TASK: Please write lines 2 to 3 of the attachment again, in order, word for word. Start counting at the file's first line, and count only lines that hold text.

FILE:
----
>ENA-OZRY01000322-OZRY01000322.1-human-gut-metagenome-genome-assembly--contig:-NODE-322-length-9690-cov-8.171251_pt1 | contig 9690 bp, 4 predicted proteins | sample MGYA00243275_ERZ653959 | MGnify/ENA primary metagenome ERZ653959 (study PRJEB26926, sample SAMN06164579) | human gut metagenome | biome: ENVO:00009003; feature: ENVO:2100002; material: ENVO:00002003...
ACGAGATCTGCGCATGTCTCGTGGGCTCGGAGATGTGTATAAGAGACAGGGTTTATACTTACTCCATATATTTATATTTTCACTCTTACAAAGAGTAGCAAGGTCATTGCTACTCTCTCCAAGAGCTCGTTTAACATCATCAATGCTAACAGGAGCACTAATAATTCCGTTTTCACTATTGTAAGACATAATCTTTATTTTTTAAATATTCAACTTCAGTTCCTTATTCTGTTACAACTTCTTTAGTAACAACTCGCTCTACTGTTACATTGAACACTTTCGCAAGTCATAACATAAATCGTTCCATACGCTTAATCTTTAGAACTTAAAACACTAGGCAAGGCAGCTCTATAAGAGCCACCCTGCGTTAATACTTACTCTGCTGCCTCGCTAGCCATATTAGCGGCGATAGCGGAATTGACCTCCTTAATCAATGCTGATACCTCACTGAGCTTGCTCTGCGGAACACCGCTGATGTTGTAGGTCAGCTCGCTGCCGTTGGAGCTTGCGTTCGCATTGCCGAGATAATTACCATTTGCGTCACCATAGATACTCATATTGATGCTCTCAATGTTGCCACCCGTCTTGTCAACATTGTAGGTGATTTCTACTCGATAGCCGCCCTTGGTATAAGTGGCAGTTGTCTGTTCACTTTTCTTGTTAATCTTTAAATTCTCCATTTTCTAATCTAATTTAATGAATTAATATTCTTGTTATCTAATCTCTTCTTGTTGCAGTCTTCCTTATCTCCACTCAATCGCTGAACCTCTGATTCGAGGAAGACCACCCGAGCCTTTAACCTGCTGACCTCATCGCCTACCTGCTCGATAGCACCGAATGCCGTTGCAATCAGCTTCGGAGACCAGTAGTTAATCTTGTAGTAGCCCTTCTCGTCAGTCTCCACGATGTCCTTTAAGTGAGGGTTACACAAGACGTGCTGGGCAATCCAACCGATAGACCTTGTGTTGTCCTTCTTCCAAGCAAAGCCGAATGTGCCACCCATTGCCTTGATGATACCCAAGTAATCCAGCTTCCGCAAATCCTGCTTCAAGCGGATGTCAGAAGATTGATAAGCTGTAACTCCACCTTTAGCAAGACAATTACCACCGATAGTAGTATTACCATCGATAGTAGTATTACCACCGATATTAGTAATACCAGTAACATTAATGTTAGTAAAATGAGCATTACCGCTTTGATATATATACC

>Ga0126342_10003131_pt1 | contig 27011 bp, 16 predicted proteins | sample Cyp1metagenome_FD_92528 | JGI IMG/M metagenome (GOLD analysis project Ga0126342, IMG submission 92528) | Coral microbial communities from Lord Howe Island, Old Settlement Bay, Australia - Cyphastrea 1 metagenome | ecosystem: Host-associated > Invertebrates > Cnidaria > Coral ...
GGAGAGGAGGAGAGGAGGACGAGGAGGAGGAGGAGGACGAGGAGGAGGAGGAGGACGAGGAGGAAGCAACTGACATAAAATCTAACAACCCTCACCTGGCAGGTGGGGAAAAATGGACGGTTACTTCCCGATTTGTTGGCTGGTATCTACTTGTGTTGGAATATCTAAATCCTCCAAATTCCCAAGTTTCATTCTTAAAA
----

ACGAGATCTGCGCATGTCTCGTGGGCTCGGAGATGTGTATAAGAGACAGGGTTTATACTTACTCCATATATTTATATTTTCACTCTTACAAAGAGTAGCAAGGTCATTGCTACTCTCTCCAAGAGCTCGTTTAACATCATCAATGCTAACAGGAGCACTAATAATTCCGTTTTCACTATTGTAAGACATAATCTTTATTTTTTAAATATTCAACTTCAGTTCCTTATTCTGTTACAACTTCTTTAGTAACAACTCGCTCTACTGTTACATTGAACACTTTCGCAAGTCATAACATAAATCGTTCCATACGCTTAATCTTTAGAACTTAAAACACTAGGCAAGGCAGCTCTATAAGAGCCACCCTGCGTTAATACTTACTCTGCTGCCTCGCTAGCCATATTAGCGGCGATAGCGGAATTGACCTCCTTAATCAATGCTGATACCTCACTGAGCTTGCTCTGCGGAACACCGCTGATGTTGTAGGTCAGCTCGCTGCCGTTGGAGCTTGCGTTCGCATTGCCGAGATAATTACCATTTGCGTCACCATAGATACTCATATTGATGCTCTCAATGTTGCCACCCGTCTTGTCAACATTGTAGGTGATTTCTACTCGATAGCCGCCCTTGGTATAAGTGGCAGTTGTCTGTTCACTTTTCTTGTTAATCTTTAAATTCTCCATTTTCTAATCTAATTTAATGAATTAATATTCTTGTTATCTAATCTCTTCTTGTTGCAGTCTTCCTTATCTCCACTCAATCGCTGAACCTCTGATTCGAGGAAGACCACCCGAGCCTTTAACCTGCTGACCTCATCGCCTACCTGCTCGATAGCACCGAATGCCGTTGCAATCAGCTTCGGAGACCAGTAGTTAATCTTGTAGTAGCCCTTCTCGTCAGTCTCCACGATGTCCTTTAAGTGAGGGTTACACAAGACGTGCTGGGCAATCCAACCGATAGACCTTGTGTTGTCCTTCTTCCAAGCAAAGCCGAATGTGCCACCCATTGCCTTGATGATACCCAAGTAATCCAGCTTCCGCAAATCCTGCTTCAAGCGGATGTCAGAAGATTGATAAGCTGTAACTCCACCTTTAGCAAGACAATTACCACCGATAGTAGTATTACCATCGATAGTAGTATTACCACCGATATTAGTAATACCAGTAACATTAATGTTAGTAAAATGAGCATTACCGCTTTGATATATATACC

>Ga0126342_10003131_pt1 | contig 27011 bp, 16 predicted proteins | sample Cyp1metagenome_FD_92528 | JGI IMG/M metagenome (GOLD analysis project Ga0126342, IMG submission 92528) | Coral microbial communities from Lord Howe Island, Old Settlement Bay, Australia - Cyphastrea 1 metagenome | ecosystem: Host-associated > Invertebrates > Cnidaria > Coral ...